If we do computational work with

algebras (for example
in

noncommutative geometry) we need a good way to
represent our algebras on the

computer. Generators and relations
allow us to do this.

Before going further, I should say what an algebra is.
Fix a base field *k*.
A *k*-algebra is just a ring that has *k*
as a subring If *R* and *S* are *k*-algebras
we say that a function *f:R-->S* is a *k*-algebra
homomorphism if it is a ring homomorphism and also
*f(a)=a* for all *a* in *k*.
For example the polynomial ring in two variables
*k[x,y]* is a *k*-algebra.

Now we define **generators**.
A subset *S* of an algebra *R* is a generating
set for *R* if every element of *R* can be written
as a finite sum of terms of the form

*
as*_{1}...s_{n} with *a* in *k* and
*s*_{1}, ..., s_{n} in *S*.

For example,

*{x,y}* is a generating set for

*k[x,y]*.
Now we know that the polynomial ring is

commutative so as well as these
two generators we also have a

**relation**
*
xy - yx = 0
*

Everything we know about the multiplication in the polynomial ring
can be reconstructed from these generators and the relation.
For example, we know that every element of the polynomial ring
is a finite sum of terms of the form

*
ax*^{i}y^{j}

We can see this by first using the generating set

*{x,y}*
to write an arbitrary element as a sum of terms each of which is
a product of various

*x*s and

*y*s in some order.
Then we can use the relation to shuffle all the

*x*s to the left.
For example

*
6 + 3xyxy + 7yx = 6 + 3xxyy + 7xy = 6 + 3x*^{2}y^{2} + 7xy

Furthermore to mutiply to polynomials together we only need to understand how
to mutiply two monomials

*
ax*^{i}y^{j}.bx^{m}y^{n}

But using the relation again we can shuffle the

*x*s to the left
to get the result (

*abx*^{i+m}y^{j+n}).

In other words we have discovered that mutiplying in the polynomial ring
is completely understood once we have the generators and relations.
We would like to formalise this and generalise it to. For this we need
the idea of the free algebra. Roughly speaking this is what you
get if you just have generators but no relations.

Suppose we are given a set *X*. A **word** in *X* is a formal expression
of the form

*
x*_{1}...x_{n} : each *x*_{i} in *X*

We write

*k<X>* for the

vector space with

basis consisting of all words in

*X*.
By convention we write

*1* for the empty word.
If we have two words

*w* and

*w'* then we can form
a product by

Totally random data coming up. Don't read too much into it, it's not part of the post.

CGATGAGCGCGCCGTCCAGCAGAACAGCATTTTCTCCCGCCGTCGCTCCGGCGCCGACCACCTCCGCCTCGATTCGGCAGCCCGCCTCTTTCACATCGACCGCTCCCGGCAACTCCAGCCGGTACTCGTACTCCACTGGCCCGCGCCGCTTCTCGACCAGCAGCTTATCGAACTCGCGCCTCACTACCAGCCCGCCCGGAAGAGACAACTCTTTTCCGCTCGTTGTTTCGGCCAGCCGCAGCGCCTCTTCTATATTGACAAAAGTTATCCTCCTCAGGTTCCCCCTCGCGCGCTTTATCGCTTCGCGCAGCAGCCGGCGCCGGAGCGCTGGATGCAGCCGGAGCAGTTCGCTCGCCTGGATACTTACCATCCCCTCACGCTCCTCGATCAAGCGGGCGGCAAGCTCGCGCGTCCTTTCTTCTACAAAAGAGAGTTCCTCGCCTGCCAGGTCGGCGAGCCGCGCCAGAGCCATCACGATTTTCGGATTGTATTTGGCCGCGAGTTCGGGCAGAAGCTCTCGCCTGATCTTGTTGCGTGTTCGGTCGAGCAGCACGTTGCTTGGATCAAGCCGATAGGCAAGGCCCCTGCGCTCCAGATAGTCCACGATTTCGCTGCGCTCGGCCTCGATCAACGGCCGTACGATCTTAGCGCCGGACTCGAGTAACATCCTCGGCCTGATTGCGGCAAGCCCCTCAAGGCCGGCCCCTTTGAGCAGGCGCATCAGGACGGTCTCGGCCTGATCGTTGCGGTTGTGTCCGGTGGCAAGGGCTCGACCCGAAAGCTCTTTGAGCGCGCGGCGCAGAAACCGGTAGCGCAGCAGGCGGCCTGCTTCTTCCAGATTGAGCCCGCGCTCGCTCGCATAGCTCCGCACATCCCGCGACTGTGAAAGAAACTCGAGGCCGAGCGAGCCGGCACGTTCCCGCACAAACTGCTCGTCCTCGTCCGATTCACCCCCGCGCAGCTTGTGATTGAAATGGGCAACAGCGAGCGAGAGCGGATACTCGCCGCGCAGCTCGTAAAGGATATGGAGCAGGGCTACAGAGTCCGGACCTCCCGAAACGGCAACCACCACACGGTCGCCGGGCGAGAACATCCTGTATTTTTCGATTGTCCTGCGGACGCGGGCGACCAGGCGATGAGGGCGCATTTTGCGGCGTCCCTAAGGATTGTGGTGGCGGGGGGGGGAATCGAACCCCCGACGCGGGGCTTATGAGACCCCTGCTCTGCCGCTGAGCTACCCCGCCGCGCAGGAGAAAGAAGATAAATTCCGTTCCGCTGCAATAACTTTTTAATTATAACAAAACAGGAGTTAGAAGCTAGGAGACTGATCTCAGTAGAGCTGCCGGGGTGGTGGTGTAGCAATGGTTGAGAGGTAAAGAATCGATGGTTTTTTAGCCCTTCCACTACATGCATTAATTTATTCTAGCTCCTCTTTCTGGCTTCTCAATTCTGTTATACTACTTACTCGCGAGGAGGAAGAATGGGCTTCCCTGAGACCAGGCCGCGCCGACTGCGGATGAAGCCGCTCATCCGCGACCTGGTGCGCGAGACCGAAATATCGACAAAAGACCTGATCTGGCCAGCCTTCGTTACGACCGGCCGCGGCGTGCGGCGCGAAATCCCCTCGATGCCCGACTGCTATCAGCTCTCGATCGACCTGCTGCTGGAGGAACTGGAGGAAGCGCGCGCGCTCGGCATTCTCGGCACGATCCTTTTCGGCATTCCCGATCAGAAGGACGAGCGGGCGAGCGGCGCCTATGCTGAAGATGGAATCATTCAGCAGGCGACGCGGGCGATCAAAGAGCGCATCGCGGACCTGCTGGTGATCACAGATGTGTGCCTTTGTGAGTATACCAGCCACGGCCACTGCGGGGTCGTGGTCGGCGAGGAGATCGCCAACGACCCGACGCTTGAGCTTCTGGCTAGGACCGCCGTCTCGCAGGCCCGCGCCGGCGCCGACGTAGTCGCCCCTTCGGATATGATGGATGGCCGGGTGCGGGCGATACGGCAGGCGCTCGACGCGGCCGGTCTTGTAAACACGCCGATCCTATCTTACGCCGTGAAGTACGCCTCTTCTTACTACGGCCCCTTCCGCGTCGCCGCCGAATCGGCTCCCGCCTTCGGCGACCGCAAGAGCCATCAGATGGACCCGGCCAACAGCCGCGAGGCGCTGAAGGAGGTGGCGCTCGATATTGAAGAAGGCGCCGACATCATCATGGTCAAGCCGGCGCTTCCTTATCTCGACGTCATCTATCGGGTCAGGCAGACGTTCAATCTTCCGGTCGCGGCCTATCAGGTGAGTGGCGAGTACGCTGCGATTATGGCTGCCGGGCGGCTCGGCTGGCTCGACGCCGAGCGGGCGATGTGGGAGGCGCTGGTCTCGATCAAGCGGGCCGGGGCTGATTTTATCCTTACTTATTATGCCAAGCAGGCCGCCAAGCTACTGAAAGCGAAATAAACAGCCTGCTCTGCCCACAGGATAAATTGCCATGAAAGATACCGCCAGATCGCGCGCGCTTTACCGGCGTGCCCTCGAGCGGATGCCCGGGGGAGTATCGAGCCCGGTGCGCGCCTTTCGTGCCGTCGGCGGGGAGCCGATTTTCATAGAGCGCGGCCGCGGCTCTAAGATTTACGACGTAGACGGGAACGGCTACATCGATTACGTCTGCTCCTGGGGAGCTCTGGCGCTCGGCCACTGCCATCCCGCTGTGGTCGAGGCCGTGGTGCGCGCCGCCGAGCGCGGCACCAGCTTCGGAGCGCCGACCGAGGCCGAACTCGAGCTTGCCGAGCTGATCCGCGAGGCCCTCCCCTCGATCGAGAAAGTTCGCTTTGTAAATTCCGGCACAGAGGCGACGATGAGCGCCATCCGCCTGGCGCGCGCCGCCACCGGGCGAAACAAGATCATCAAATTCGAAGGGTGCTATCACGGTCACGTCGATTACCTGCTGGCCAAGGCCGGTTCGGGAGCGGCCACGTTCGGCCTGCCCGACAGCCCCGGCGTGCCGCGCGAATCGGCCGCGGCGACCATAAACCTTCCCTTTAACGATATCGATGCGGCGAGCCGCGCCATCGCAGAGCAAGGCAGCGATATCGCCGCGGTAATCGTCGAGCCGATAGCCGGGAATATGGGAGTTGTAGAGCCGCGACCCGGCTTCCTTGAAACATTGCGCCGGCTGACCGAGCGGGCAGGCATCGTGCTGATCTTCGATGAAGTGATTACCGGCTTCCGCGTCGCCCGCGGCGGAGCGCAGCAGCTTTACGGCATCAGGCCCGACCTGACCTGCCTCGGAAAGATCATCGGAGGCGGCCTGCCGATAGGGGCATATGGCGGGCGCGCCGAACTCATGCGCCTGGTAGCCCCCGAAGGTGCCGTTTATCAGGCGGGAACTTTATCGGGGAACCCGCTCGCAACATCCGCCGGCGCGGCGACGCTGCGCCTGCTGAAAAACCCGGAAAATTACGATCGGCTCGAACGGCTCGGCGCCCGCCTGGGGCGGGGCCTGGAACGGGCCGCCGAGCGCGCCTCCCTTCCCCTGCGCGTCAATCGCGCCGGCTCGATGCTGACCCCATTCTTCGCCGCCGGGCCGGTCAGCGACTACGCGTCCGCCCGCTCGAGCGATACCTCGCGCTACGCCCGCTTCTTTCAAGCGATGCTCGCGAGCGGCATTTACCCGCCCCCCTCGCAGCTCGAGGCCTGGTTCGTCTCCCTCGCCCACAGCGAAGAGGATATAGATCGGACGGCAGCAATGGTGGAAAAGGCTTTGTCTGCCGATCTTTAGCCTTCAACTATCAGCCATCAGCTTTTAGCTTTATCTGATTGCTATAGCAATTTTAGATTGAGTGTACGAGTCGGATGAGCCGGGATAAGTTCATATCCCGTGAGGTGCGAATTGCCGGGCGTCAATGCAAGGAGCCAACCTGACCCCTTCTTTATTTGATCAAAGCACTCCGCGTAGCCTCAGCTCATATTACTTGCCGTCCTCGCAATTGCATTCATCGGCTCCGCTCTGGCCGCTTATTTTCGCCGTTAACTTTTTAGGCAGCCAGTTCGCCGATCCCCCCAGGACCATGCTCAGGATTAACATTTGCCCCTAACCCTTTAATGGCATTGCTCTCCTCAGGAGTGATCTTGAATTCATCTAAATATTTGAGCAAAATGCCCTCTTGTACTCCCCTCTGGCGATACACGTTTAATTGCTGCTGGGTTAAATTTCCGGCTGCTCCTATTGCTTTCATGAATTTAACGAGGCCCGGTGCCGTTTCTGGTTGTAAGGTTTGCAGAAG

*w.w'=ww'*. i.e. just put one word after the other.
Since an arbitrary element of

*k<X>* is a linear
combination of such words we can extend this product to all of

*k<X>* in a natural way. It is easy to see that this
makes

*k<X>* into a

*k*-algebra. This algebra
is called

**the free algebra on** *X*. Let

*i:X-->k<X>*
be the natural inclusion that maps

*x* in

*X* to itself.

Lets think about a couple of examples. First of all, to simplify
notation, if *X={x*_{1},...,x_{n}} is finite
we write *k<x*_{1},...,x_{n}> = k<X>.
On with the examples. If we just have a single generator for the free algebra
then *k<x>=k[x]*. For, by definition, the elements of
*k<x>* are linear combinations of the words

*
1, x, xx=x*^{2}, xxx=x^{3}, ...

But when we have two variables the free algebra is a much more exotic
beast. This time

*k<x,y>* has a basis consisting of
all the words in

*x,y*. That is

*
1, x, y, x*^{2}, xy, yx, y^{2}, ...

So we can see that this is definitely different from the polynomial
ring in two variables. Because

*yx* is not the same as

*xy*,
this ring is non

commutative. Notice however that there is
a very natural surjective

*k*-algebra homomorphism

*f:k<x,y>-->k[x,y]*. This is part of a much more general
result.

**Theorem** Start with a set *X* and let
*i:X-->k<X>* be the natural inclusion.
If *h:X-->R* is
function and *R* is a *k*-algebra then there is
a unique *k*-algebra homomorphism *f:k<X>-->R*
with *fi=h*.

**Proof** Although this is not needed for the
proof, note that this is an example of a universal property.
So that *i* is uniquely determined up to unique isomorphism
by this property. The proof itself is fairly obvious.
A typical element *e* of
*k<X>* has the form

*
e = a*_{1}w_{1} + ... + a_{n}w_{n} :
*a*_{i} in *k* and *w*_{i} are words in *X*.

Lets's say that

*
w*_{i}=x_{i,1}...x_{i,mi} :
*x*_{p,q} is in *X*.

Define

*
f(e) = a*_{1}h(x_{1,1})...h(x_{1,m1})
+ ... + a_{n}h(x_{n,1})...h(x_{n,mn})

It's clear that

*f* is a

*k*-algebra homomorphism and has the
required property.

So now we can say what we mean by generators and relations.
Given a set *X* let *S* be a subset of *k<X>*.
Then **the algebra with generators** *X* **and relations** *S*
is the quotient ring *k<X>/I*, where *I* is
the ideal of the free algebra generated by *S*.
For example, it's not too hard to show that the polynomial ring in
two variables is isomorphic to the algebra given by generators
*x,y* and one relation *xy - yx*.
Another example, is
the Weyl algebra which is given by two generators *x,y*
and one relation *xy - yx - 1*. For some other examples
that arise in mathematical physics see noncommutative geometry.

We can similarly think about free objects, and generators and relations
in other categories. For example, see generators
and relations for groups.